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Port Dawgs train on TSA procedures

Two Airmen from the 72nd Aerial Port Squadron secure pallets of cargo during an exercise during the November unit training assembly at Tinker Air Force Base, Okla. Aerial port squadrons provide military logistical functions including processing personnel and cargo, rigging for airdrop, packing parachutes, loading equipment, preparing air cargo and load plans, loading and securing aircraft, ejecting cargo for inflight delivery, and supervising units engaged in aircraft loading and unloading operations. (U.S. Air Force photo/Tech. Sgt. Charles Taylor)

Two Airmen from the 72nd Aerial Port Squadron secure pallets of cargo during an exercise during the November unit training assembly at Tinker Air Force Base, Okla. Aerial port squadrons provide military logistical functions including processing personnel and cargo, rigging for airdrop, packing parachutes, loading equipment, preparing air cargo and load plans, loading and securing aircraft, ejecting cargo for inflight delivery, and supervising units engaged in aircraft loading and unloading operations. (U.S. Air Force photo/Tech. Sgt. Charles Taylor)

Airman First Class Taylor Zwiesler, an air transportation apprentice from the 72nd Aerial Port Squadron, grabs mobility bags from a fellow Airmen and places them on a flatbed truck to be loaded onto a C-17 Globemaster III as part of a deployment exercise conducted during the November unit training assembly at Tinker Air Force Base, Okla. Cargo is loaded onto the C-17 through a large aft door that accommodates military vehicles and palletized cargo, and has a maximum payload capacity of 170,900 pounds. (U.S. Air Force photo/Tech. Sgt. Charles Taylor)

Airman First Class Taylor Zwiesler, an air transportation apprentice from the 72nd Aerial Port Squadron, grabs mobility bags from a fellow Airmen and places them on a flatbed truck to be loaded onto a C-17 Globemaster III as part of a deployment exercise conducted during the November unit training assembly at Tinker Air Force Base, Okla. Cargo is loaded onto the C-17 through a large aft door that accommodates military vehicles and palletized cargo, and has a maximum payload capacity of 170,900 pounds. (U.S. Air Force photo/Tech. Sgt. Charles Taylor)

TINKER AIR FORCE BASE, Okla. -- We have all been to civilian airports, where we have to stand in line to go through security checkpoints and get our bags checked in. Sometimes, we may get frustrated by the long wait times, but we wouldn't be able to make it to our destinations without the men and women who are tasked with making trips as safe as possible.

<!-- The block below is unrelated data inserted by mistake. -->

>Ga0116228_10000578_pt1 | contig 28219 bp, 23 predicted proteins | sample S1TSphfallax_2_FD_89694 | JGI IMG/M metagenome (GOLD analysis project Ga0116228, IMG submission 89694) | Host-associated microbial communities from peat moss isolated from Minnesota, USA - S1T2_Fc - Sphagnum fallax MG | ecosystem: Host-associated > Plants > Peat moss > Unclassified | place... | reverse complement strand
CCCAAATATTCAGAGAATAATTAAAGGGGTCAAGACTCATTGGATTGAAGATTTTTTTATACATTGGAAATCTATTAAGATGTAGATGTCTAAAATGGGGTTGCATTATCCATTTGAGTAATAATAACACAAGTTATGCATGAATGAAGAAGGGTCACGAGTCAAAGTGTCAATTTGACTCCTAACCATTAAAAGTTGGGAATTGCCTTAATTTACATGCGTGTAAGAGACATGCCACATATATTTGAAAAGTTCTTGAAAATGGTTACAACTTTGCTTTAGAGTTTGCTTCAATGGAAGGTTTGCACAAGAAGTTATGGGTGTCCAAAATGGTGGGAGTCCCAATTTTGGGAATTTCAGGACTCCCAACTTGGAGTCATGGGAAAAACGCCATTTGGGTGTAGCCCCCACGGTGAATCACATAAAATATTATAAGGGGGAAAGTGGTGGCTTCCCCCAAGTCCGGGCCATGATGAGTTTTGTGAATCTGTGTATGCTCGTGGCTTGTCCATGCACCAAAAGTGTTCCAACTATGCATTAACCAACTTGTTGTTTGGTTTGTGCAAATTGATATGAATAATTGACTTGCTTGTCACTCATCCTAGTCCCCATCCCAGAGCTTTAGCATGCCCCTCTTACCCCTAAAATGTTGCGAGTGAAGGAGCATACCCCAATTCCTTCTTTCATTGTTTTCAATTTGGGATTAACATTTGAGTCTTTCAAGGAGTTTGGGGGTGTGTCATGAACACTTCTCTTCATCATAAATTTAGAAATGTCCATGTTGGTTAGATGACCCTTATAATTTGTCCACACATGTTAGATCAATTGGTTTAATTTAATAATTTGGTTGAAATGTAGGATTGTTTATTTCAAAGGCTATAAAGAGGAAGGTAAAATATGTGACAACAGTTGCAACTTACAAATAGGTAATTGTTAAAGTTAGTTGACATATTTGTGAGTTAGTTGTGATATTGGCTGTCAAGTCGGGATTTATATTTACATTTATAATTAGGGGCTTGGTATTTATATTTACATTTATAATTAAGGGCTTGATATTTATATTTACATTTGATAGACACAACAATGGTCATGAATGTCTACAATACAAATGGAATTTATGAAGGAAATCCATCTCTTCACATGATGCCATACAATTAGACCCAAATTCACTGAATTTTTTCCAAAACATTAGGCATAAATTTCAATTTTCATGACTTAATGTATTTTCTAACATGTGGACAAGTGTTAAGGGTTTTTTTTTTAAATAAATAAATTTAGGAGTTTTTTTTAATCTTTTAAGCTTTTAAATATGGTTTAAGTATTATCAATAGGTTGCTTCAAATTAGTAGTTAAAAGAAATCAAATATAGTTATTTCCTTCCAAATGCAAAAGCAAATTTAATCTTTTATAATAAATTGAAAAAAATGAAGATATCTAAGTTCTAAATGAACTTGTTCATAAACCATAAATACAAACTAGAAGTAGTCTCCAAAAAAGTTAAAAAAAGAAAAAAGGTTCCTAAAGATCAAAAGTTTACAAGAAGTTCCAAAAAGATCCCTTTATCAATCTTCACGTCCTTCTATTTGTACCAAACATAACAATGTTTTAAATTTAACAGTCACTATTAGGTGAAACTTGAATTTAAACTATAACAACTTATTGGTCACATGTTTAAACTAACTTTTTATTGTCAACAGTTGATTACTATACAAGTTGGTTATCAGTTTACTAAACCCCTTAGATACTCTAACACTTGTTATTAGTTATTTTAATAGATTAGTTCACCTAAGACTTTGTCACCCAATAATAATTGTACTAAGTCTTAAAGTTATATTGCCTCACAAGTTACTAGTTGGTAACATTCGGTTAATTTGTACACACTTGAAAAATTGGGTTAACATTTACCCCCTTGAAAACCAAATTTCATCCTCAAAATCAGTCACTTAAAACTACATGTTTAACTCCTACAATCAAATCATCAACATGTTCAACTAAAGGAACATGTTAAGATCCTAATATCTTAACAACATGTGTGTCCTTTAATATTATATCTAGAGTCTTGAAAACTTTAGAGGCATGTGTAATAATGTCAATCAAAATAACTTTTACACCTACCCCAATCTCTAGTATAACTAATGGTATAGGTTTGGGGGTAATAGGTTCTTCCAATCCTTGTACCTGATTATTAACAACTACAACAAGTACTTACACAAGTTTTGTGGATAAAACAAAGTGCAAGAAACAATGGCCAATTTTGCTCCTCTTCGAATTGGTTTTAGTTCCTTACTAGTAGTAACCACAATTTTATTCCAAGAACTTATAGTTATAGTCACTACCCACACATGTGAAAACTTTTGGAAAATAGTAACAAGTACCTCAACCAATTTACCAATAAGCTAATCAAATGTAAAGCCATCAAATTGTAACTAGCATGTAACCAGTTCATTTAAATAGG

This is what the Reservists of the 72nd Aerial Port Squadron do at Tinker Air Force Base.

The 72nd APS is in charge of loading Airmen and cargo onto military aircraft, such as on space available flights. They also handle the pre-flight briefings and conduct security checks and follow the same procedures as the Transportation Security Administration.

For Reservists tasked to travel, they may not always have the chance to see what the 72nd APS has to do to make sure they board the plane safely.

"When the operation is conducted, it's a brilliant art to watch," said Master Sgt. Brett Neeley, the non-commissioned officer-in-charge of Passenger Service for the 72nd APS. "It's really a dynamic process."

In order for these Airmen to complete the tasks of loading and unloading flights, they must go through extensive training that includes learning how to operate stair steppers and baggage conveyers, along with forklifts to load cargo. They also have to maintain TSA policies, which can change very quickly.

"TSA training happens every drill, because we realize policies could change," said Neeley. "With our personnel coming out two days a month, we want to keep that fresh in their minds."

With all of the training that is being conducted, there also comes a time standard where things have to be accomplished. While meeting time is The 507th Air Refueling Wing important, the balance comes in when discussing safety.

"We try to meet our times, but we will not compromise safety for our personnel or the aircraft," said Neeley.
As is the case with most Reservists, there is a lot to learn in a short amount of time. "The goal is when the Airmen leave from UTA weekends, we want them to leave thinking they accomplished a lot," said Neeley. "If they don't, then we failed them as NCOICs."

At the end, the goal is to make sure the Reservists can use the training for the military and beyond.

"The training is not only for the Air Force, but it's necessary for the member's growth as they progress in their own careers outside of the Air Force," said Neeley. "It's about how they can capture the information they learned to make themselves more marketable on the outside."